The Australian technology, already being used by Queensland police, could help vividly illustrate crime scenes to juries
Police may be able to build 3D maps of crime scenes in as little as 20 minutes, thanks to new Australian technology.
The handheld Zebedee scanner, developed by the CSIRO, uses a powerful laser to sweep an environment and create a 3D map accurate to the centimetre.
The scanner had already been used and was saving police “many thousands of hours in investigation”, Queensland police commissioner Ian Stewart said at the device’s official launch on Friday.
He said the scanner would be particularly useful in crime scenes involving fatal traffic accidents, unsteady terrain or rough weather, where evidence might quickly degrade.
While the scanner wouldn’t replace traditional police methods of solving crimes, Stewart said it would lead to “faster capture of accurate information in our investigation process. That gives our people time to do other things”.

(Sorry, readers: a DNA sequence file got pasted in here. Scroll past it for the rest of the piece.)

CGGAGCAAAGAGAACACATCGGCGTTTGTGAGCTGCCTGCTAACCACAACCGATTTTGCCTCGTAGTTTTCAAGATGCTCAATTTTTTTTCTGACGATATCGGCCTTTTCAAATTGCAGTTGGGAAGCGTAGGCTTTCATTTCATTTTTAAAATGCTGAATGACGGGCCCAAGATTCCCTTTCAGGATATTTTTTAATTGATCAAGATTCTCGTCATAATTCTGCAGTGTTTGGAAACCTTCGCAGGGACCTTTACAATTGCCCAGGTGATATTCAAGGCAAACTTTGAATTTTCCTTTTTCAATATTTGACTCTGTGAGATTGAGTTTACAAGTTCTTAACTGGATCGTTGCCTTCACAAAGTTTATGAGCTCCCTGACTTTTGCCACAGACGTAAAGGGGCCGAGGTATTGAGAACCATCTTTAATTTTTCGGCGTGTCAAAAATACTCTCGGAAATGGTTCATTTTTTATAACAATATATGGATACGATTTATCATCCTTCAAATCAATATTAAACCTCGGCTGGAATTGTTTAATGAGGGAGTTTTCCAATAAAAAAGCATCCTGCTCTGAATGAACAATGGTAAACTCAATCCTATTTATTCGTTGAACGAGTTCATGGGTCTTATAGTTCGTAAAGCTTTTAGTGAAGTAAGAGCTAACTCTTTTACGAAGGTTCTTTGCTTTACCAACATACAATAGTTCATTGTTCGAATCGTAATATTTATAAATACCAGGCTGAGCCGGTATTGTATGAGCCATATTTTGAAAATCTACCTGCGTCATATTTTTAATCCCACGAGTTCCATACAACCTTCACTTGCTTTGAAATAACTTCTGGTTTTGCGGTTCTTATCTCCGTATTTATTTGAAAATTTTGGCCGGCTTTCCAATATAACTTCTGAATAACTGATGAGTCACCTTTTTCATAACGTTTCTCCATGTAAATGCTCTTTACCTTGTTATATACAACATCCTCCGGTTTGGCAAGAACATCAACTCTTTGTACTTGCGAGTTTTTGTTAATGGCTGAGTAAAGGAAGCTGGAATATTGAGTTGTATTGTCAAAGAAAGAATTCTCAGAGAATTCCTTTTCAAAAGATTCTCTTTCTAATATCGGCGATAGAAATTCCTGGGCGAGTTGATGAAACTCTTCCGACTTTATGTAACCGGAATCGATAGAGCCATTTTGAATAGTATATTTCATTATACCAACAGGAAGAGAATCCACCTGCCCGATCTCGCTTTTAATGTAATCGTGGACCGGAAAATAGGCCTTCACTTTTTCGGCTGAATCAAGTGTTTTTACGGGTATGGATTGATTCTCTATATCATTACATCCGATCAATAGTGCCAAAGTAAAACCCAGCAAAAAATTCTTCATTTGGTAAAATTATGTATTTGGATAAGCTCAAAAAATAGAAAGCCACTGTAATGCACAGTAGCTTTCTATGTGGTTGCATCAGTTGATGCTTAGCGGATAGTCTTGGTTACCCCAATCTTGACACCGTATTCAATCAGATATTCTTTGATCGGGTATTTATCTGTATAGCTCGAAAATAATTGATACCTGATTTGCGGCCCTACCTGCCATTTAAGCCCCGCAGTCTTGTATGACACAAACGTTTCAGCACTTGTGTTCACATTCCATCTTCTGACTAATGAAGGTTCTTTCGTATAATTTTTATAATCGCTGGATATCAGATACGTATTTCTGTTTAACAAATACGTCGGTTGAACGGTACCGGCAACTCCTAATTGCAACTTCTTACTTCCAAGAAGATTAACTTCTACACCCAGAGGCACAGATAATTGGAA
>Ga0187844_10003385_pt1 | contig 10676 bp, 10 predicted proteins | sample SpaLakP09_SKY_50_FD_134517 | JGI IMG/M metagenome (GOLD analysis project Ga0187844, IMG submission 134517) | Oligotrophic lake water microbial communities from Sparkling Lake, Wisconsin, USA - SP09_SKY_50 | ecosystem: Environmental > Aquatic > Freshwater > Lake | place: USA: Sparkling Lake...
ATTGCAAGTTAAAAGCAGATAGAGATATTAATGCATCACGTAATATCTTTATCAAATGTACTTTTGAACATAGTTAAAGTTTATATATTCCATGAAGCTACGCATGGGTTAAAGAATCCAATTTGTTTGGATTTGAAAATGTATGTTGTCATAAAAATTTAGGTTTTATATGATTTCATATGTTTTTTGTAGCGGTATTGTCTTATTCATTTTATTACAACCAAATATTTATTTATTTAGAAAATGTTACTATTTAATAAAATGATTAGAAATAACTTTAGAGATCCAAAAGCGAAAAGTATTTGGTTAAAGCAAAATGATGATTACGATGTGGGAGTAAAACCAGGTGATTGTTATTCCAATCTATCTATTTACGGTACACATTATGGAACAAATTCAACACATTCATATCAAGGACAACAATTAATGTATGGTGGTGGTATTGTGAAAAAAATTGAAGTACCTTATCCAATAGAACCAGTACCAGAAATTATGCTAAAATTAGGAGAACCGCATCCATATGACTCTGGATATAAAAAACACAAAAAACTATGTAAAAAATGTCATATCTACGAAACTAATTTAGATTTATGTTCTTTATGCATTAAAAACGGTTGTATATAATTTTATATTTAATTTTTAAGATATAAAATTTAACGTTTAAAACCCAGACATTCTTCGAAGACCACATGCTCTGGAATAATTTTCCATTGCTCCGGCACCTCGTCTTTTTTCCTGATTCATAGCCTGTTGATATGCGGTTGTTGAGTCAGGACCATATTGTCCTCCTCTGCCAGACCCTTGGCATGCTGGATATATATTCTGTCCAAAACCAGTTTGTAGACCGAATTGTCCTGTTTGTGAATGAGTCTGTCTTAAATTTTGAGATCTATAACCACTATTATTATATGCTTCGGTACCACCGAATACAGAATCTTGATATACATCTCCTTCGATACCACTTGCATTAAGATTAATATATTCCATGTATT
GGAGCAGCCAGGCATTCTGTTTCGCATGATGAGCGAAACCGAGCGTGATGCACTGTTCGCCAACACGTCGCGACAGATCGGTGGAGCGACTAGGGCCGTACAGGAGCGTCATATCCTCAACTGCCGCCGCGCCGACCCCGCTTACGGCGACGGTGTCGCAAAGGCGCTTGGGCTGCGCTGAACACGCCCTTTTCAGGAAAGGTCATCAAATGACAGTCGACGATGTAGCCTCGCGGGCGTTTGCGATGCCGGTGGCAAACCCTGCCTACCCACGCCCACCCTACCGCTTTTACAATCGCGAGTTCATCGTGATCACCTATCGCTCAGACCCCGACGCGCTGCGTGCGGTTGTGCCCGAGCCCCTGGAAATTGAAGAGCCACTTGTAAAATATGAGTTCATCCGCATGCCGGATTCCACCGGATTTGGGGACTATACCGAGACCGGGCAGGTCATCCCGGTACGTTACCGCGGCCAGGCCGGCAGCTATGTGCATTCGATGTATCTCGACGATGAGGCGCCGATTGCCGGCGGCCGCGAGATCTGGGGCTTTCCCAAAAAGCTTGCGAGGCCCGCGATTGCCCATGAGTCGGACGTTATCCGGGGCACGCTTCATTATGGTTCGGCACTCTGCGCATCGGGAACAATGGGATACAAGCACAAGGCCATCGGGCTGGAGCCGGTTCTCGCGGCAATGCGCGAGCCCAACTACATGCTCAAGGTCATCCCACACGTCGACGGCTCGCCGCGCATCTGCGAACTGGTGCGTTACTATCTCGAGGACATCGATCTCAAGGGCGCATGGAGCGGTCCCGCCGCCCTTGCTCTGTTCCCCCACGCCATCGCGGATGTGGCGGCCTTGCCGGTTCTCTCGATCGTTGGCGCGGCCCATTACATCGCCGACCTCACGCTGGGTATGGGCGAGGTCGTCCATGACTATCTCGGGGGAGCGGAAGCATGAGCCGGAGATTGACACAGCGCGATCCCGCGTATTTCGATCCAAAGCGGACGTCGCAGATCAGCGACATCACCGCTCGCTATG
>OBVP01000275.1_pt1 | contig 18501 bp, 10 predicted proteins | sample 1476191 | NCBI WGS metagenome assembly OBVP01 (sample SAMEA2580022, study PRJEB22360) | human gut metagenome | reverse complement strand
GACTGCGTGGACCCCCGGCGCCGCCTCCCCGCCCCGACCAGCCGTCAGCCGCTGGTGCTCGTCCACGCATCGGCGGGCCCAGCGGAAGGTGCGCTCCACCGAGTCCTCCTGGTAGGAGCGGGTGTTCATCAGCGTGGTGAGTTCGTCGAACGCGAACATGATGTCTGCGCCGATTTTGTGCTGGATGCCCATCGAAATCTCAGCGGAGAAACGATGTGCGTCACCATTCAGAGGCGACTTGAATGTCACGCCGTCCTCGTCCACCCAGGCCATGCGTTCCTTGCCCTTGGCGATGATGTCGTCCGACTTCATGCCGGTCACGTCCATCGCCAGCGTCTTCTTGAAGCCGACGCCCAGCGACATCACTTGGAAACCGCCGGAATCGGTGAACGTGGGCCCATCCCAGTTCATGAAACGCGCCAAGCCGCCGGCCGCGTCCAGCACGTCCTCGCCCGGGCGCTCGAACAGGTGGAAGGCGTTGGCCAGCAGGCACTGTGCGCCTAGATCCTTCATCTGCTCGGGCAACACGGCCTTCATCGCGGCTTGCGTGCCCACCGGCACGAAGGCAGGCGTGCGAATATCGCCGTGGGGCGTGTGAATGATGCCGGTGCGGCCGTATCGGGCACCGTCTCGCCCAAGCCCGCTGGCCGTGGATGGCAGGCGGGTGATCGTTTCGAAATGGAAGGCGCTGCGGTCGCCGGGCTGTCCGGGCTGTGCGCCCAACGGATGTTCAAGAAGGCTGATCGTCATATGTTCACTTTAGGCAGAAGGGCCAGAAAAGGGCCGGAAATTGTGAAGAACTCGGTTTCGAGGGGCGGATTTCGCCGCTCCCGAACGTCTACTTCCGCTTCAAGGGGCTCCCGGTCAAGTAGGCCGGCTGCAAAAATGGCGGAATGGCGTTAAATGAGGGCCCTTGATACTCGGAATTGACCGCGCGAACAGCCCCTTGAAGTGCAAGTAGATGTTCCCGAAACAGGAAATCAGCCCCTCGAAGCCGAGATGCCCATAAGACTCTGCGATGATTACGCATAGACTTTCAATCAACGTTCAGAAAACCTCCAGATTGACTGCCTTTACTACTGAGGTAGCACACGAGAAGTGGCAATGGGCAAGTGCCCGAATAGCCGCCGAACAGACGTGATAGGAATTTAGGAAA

It would also be used to vividly illustrate crime scenes to juries.
The device is named after a character in the BBC animated series The Magic Roundabout, who, like the scanner, rested on springs.
The technology was developed in Brisbane. Queensland police are the first law enforcement organisation in the world to take it up.
The CSIRO says the next step is to make the Zebedee scanner airborne, so that it could access and explore remote crime scenes.